Photo of the Week: Taking Atoll

Over the past two weeks, the following things have happened on, near, or because of Woody Island (pictured above), a controversial Chinese military outpost in the South China Sea:

  • China landed nuclear-capable long-range bombers on an airstrip on the island.
  • The US disinvited China from a major international naval exercise in Hawaii, citing missile installations elsewhere in the region and the bomber landings as factors in rising tensions.
  • A US destroyer and guided missile cruiser steamed within a few nautical miles of shore, prompting sharp objections from Beijing.

Normally, this wouldn’t be all that remarkable. China’s military ambitions in the South China Sea are well known, and strategic tit-for-tat is commonplace. But the latest ratcheting up of military activity and rhetoric comes at a time when the US and China are engaged in delicate negotiations on other key issues like US-China trade and North Korea.

Stuff happens–particularly when there is heavy hardware operating at close quarters. And we live in a complex and interconnected world, where a miscalculation or accident in one arena can have knock-on effects elsewhere. Rising tensions in the South China Sea add another layer of complexity to what was already a volatile mix of competing national interests.

The Business and Market Fair that recently took place in Sanzule, Ghana featured local crops, livestock and manufactured goods, thanks in part to the Livelihood Restoration Plan (LRP), one of Eni's initiatives to diversify the local economy. The LRP program provided training and support to start new businesses to approximately 1,400 people from 205 households, invigorating entrepreneurship in the community.

Learn more at Eniday: Energy Is A Good Story

Russia's Vladimir Putin and Ukraine's Volodymyr Zelensky sat down yesterday with Germany's Angela Merkel and France's Emmanuel Macron for a meeting in the Elysée Palace in Paris for peace talks. This was the first-ever meeting between Putin, Russia's dominant political force since 2000, and Zelensky, who was a TV comedian at this time last year.

Fears that Putin would use Zelensky's inexperience to back him into a deal on Russian terms weren't realized, but the relationship between the two has only just begun.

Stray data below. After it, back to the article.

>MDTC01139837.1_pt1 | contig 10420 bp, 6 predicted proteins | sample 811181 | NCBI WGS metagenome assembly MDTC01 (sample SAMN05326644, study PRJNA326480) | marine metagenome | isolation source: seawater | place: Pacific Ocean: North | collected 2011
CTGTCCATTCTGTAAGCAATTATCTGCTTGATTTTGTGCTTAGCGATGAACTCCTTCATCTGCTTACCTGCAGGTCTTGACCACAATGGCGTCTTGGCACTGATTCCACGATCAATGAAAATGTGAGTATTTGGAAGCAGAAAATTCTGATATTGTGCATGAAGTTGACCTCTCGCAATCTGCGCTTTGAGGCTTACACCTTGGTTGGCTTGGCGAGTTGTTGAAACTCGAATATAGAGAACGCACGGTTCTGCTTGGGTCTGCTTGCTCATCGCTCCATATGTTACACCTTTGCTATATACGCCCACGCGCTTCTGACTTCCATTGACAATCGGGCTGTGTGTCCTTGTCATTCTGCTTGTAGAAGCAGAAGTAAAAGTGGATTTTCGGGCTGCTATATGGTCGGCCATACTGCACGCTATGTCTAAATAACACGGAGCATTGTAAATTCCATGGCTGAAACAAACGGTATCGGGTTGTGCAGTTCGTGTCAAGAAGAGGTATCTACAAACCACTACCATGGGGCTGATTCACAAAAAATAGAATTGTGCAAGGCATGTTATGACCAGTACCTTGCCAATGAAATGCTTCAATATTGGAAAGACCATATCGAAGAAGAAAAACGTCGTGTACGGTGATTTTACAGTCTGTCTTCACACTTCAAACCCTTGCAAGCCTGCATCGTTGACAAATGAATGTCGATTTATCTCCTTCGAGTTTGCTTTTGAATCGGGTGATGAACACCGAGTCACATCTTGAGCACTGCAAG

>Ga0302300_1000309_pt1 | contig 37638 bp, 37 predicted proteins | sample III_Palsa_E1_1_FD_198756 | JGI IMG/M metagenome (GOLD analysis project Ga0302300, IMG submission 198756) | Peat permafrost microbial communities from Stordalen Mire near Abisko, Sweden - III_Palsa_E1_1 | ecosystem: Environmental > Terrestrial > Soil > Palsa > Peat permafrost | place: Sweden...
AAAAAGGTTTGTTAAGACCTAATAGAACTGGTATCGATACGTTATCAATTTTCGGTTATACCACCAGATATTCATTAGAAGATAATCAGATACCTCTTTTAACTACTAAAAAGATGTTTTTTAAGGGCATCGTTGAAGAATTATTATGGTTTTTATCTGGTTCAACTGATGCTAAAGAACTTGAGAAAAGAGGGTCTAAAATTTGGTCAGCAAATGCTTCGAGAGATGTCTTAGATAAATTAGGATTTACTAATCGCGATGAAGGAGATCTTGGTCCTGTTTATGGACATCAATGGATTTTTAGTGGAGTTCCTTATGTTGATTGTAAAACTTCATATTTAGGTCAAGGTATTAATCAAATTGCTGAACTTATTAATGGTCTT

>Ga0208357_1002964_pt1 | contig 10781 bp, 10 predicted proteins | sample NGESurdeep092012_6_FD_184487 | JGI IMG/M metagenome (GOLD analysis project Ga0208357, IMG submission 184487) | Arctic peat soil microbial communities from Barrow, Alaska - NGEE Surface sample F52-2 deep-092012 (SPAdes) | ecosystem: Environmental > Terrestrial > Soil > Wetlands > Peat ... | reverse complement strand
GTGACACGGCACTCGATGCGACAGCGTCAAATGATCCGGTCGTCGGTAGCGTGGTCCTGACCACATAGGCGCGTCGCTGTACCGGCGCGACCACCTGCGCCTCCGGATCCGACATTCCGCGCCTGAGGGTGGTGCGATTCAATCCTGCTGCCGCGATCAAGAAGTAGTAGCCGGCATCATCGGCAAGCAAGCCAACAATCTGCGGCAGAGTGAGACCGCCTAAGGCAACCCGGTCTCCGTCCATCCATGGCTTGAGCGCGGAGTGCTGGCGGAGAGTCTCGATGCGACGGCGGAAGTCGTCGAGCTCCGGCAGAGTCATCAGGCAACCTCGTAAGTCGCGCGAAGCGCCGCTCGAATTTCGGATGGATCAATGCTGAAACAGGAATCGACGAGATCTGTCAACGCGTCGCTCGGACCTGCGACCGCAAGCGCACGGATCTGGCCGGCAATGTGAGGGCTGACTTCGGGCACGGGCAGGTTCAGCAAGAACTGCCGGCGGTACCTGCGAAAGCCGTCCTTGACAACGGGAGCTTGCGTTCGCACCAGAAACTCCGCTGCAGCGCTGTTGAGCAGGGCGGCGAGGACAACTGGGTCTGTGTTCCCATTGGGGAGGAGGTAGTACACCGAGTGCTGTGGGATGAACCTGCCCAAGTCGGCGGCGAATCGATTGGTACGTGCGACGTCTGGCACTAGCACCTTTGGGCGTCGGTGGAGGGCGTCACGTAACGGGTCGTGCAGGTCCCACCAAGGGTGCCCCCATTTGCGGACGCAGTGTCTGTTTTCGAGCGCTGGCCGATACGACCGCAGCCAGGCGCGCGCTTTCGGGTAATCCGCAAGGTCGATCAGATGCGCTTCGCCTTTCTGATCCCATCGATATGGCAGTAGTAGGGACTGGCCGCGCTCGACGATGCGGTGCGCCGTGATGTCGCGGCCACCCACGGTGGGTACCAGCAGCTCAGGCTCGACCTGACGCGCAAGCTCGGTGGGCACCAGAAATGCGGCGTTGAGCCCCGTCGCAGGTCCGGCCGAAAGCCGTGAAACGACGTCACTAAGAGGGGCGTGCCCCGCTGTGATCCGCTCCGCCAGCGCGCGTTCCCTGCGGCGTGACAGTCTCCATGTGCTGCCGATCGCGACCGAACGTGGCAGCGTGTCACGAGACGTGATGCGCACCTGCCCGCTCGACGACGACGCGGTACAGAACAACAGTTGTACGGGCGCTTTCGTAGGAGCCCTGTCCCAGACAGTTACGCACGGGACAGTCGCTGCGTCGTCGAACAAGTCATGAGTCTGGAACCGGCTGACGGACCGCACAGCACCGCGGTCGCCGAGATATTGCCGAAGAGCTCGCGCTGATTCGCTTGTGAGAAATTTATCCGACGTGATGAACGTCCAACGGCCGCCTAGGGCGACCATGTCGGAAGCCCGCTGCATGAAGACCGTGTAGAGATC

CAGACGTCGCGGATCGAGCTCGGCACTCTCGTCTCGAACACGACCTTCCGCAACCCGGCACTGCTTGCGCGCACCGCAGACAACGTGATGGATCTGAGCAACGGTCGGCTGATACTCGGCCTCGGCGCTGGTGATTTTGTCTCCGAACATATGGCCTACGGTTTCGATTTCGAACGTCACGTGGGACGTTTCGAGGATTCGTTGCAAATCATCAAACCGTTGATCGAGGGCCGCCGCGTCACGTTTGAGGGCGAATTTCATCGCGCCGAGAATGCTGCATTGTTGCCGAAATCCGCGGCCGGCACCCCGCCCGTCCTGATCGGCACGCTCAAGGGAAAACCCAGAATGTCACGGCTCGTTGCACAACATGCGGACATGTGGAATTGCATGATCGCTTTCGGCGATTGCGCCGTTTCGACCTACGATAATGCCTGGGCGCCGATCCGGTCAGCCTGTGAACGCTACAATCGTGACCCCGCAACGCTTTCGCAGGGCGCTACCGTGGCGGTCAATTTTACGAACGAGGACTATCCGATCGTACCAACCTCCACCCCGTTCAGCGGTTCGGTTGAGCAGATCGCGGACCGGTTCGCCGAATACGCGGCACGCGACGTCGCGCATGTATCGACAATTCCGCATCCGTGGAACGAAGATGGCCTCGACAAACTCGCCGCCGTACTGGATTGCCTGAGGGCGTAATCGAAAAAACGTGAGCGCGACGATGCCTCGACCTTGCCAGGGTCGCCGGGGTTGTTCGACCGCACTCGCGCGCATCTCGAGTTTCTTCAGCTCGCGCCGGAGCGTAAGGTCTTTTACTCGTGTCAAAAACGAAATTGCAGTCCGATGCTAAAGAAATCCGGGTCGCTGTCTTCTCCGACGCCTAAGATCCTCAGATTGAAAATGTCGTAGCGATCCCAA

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Macron not backing down over pensions – Despite five days of mass unrest that has paralyzed Paris' public transport system and dented both tourism and Christmas retail, the government will stand firm on a proposal to reform and unify the country's 42 different pension plans. France's pension system, one of the most generous of any major industrialized country, has major budget shortfalls that contribute to the country's ballooning deficit. Last year, Macron abandoned a proposed fuel price hike that ignited the Yellow Vest movement. But overhauling France's "welfare state" was central to his 2017 election platform, and acquiescing to protesters this time around would be political suicide. France's prime minister – tapped to lead the pension reform project – is expected to announce the plan's final details tomorrow. We're watching to see how this might escalate things further.

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4: The World Anti-Doping Agency handed Russia a four-year ban from all major sporting events, precluding its participation in the Tokyo 2020 Olympics and Paralympics, and soccer's 2022 World Cup in Qatar. Russia has three weeks to appeal the ban, which its prime minister says is the result of "chronic anti-Russian hysteria."

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Are we seeing the creation of a parallel universe for US and Chinese tech industries?

I think the answer is yes. In the past, US has dominated the world in technologies from P.C. operating systems, semiconductors, to servers, and even Internet. But ever since the rise of mobile technologies, China has really leveraged the large market with a huge amount of data and now is beginning to innovate and build great mobile apps on which there's a large amount of data being collected.

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